History of the Rugby World Cup Part 3b

 2 men would become synonymous with the 1995 Rugby World Cup. Both giants. One in terms of physical stature and one in terms of moral character. One was called Jonah Lomu. The other Nelson Mandela. Lomu was a human juggernaut, capable of inflicting carnage and destruction on the opposing teams. To paraphrase Shakespeare, as Gerald Davies pointed out, ‘like flies to wanton boys were those rugby players to Lomu. He played with them for sport’. The rugby world had never seen anything like Lomu before. And amazingly they almost never did! He had played for the All Blacks the year before and the New Zealand coach was less than impressed, both with his fitness, and his overall talent. He was sent with the New Zealand Sevens team earlier in ’95 to play in a sevens tournament (sevens is a reduced form of rugby. Instead of 15 aside, there are seven, hence the name. Matches last for 14 minutes, with 7 mins a half. There are no line-outs, and scrums are uncontested. It is a much faster form of rugby and requires much higher levels of fitness). He duly impressed and was brought up to the full squad. He would go on to dominate the World Cup.

Nelson Mandela had suffered for his beliefs, and his ethnicity. For more than a quarter of a century he had been imprisoned for demanding rights the rest of us take for granted. To be allowed move freely and without fear in the country of his own birth. For years he had been one of the most feared men in South Africa by the racially oppressive government/regime. Now he was the elected leader and despite possessing all the power of his predecessors, and formers ‘masters’, he showed none of their hatred, ignorance or prejudices. He was happy to share tea with the widow of the man who had been his jail-keeper for so many years. And he extended olive branches to those who had beaten and abused him. He sought to reconcile the two former enemies, blacks and whites, and unite them behind one cause. This cause, he believed, would be the South African Rugby Team (‘Springboks’) winning the Rugby World Cup. They had a tough journey ahead of them, though. The pool draw had not being kind. They would face the reigning champions, Australia, in the first game. Australia had won 18 of their last 22 games.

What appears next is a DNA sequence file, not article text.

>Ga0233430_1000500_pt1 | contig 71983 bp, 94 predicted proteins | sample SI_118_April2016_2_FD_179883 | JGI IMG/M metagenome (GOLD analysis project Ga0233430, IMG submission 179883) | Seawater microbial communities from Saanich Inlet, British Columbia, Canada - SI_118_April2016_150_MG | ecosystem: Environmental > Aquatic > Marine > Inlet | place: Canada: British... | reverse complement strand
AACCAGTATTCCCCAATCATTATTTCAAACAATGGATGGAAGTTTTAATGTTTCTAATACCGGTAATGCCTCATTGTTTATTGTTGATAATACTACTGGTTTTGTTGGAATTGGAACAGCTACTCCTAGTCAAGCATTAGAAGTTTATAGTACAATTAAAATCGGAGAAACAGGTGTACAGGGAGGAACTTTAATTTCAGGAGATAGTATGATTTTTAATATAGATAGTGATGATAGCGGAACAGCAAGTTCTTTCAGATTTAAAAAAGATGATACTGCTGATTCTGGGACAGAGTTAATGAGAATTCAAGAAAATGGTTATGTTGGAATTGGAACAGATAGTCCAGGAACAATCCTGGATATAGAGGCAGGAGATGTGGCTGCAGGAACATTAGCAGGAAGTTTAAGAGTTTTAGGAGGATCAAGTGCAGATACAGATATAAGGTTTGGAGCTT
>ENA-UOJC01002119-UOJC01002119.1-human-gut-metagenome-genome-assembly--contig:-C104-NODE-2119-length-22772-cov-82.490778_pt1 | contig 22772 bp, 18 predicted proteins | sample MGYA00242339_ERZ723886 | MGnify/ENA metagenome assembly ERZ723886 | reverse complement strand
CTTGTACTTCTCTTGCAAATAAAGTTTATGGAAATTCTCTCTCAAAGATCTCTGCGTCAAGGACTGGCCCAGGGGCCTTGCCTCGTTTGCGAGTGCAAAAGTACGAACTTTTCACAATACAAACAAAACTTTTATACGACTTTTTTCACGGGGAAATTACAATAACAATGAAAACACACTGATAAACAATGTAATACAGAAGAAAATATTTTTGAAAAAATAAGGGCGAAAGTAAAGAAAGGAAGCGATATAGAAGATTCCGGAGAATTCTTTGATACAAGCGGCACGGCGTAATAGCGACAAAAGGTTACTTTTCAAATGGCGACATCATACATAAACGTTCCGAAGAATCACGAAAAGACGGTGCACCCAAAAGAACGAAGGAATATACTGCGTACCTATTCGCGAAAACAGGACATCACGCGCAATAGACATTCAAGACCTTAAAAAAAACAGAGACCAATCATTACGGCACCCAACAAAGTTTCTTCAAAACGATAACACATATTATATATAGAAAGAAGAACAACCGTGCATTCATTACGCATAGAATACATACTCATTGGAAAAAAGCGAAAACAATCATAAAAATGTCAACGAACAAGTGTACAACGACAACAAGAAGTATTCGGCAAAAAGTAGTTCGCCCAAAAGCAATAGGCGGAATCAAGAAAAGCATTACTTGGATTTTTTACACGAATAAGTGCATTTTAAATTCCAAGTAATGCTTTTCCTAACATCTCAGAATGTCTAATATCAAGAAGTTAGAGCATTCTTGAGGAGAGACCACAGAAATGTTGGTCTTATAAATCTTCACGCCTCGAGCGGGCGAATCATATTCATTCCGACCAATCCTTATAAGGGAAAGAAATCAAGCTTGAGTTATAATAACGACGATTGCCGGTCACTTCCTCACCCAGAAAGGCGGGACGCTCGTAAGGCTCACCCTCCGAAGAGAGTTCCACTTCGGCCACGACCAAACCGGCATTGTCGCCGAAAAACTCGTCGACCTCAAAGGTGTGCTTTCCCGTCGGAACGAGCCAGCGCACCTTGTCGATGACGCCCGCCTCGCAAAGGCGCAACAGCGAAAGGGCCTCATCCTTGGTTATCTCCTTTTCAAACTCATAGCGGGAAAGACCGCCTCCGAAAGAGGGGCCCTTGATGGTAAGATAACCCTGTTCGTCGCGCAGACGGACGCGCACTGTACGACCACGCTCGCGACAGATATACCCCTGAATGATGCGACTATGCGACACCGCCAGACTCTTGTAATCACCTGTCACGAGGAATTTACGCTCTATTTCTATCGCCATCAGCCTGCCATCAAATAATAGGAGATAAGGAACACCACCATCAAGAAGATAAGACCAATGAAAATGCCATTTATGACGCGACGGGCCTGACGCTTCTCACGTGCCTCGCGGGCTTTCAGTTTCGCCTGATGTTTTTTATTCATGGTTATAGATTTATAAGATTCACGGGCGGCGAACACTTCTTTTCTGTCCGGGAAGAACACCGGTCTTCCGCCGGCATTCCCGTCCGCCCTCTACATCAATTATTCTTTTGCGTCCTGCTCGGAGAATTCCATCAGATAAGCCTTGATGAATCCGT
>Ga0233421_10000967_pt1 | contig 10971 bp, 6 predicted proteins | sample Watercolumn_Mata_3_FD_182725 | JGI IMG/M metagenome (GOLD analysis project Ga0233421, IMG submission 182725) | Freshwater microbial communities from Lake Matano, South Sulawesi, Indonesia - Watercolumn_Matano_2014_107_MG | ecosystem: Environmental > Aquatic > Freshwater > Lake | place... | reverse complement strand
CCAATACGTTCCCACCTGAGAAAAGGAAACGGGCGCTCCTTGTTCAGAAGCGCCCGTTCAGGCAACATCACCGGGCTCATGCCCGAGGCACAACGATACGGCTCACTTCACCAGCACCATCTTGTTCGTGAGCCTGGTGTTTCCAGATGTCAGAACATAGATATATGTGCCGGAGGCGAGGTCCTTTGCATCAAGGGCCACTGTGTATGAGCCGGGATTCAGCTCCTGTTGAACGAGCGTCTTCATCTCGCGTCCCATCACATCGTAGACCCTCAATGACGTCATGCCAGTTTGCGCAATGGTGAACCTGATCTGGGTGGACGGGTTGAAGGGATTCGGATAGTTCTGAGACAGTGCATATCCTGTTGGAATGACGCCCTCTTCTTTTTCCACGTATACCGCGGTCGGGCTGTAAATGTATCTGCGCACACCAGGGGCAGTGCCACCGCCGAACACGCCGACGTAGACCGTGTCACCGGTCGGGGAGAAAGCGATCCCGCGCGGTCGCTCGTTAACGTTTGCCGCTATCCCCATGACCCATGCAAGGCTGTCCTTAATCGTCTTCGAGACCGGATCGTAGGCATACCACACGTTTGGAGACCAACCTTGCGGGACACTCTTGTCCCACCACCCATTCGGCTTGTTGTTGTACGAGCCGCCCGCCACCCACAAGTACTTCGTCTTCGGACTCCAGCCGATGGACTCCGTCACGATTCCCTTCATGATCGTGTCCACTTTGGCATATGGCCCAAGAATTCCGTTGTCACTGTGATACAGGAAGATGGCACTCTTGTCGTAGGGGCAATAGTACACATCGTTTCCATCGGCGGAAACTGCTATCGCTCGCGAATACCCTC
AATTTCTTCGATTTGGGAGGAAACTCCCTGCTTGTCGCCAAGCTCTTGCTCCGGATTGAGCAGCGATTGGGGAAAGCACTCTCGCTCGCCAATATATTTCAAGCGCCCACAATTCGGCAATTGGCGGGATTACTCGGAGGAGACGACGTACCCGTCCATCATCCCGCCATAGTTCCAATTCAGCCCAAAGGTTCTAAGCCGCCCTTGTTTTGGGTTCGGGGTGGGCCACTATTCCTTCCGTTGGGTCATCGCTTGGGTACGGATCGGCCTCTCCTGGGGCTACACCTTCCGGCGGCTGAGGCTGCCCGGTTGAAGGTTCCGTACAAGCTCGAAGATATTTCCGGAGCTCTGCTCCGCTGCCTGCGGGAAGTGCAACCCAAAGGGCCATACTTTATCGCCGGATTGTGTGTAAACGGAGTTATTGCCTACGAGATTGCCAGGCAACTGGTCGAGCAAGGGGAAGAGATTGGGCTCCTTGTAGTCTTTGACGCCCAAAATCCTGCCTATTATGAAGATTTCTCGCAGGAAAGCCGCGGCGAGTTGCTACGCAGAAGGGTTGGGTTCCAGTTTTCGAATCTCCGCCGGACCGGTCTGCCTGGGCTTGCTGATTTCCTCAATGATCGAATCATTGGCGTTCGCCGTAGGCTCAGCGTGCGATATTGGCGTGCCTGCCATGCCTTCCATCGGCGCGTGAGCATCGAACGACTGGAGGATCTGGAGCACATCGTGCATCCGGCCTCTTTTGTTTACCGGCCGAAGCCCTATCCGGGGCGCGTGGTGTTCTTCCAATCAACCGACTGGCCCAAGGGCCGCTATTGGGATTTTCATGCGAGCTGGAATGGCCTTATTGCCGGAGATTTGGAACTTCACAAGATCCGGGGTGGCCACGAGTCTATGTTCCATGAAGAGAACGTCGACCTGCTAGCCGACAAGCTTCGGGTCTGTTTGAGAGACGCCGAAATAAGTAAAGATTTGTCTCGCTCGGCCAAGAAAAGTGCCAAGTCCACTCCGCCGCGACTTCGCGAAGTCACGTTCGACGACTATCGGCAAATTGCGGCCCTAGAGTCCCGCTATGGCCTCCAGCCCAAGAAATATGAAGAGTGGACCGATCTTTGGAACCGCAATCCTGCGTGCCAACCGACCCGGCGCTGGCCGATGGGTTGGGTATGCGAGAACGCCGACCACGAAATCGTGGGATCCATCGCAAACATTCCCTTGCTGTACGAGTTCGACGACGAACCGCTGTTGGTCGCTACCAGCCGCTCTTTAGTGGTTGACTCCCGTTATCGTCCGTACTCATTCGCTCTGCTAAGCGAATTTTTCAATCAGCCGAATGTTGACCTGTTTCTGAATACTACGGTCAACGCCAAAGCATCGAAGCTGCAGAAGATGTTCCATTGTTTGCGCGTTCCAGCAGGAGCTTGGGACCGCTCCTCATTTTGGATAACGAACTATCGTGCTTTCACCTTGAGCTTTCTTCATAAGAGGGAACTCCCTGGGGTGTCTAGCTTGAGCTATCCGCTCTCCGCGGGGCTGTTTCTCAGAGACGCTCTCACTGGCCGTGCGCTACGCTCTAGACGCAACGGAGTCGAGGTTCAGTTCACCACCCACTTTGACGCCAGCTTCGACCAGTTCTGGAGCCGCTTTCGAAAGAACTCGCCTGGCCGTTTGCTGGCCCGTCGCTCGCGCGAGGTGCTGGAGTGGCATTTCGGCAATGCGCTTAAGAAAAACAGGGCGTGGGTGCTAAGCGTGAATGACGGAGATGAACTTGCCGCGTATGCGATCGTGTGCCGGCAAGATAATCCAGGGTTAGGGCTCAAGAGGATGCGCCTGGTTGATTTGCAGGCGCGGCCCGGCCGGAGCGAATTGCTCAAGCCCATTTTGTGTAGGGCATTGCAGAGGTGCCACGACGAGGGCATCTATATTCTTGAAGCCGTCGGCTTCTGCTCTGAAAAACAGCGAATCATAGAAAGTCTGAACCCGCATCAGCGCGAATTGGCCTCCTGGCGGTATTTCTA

South Africa had found it difficult to re-enter international rugby. The other countries had moved forward, in terms of talent, during their years of wilderness, and so ‘the Springboks’ struggled in their first few games. They finally found a winning combination in both Coach Kitch Christie, and Captain Francois Pienarr.

Along with manager Morne de Plessis (who as a player had played for South Africa against both Willie John McBride’s ‘Invincible’s’ Lions team of ’74, and captained the ‘Springboks’ against Bill Beaumont’s Lions team of 1980), they prepared South Africa for the World Cup. There was a lot of pressure on the team to show that this ‘Springboks’ was of a new era, with none of the prejudices of old. Unfortunately, the one black player in the squad, Chester Williams, had been injured before the tournament began. And so the ‘Rainbow Nation’ (as the PR campaign was calling South Africa) was looking to be of only one, dominant, colour. Before I forget, one relatively important change had happened in rugby in the 4 years since the last tournament. The IRB had decided to increase the value of scoring a try, from 4 points to 5. This, it was hoped, would increase rugby as a spectacle as it would encourage teams to go for the extra points on offer. Unfortunately, this has also meant that teams were now more willing to concede penalties, as the damage was less costly. Better to stop a try and concede 3 points, than let it be scored and concede 5, or even 7 with a conversion.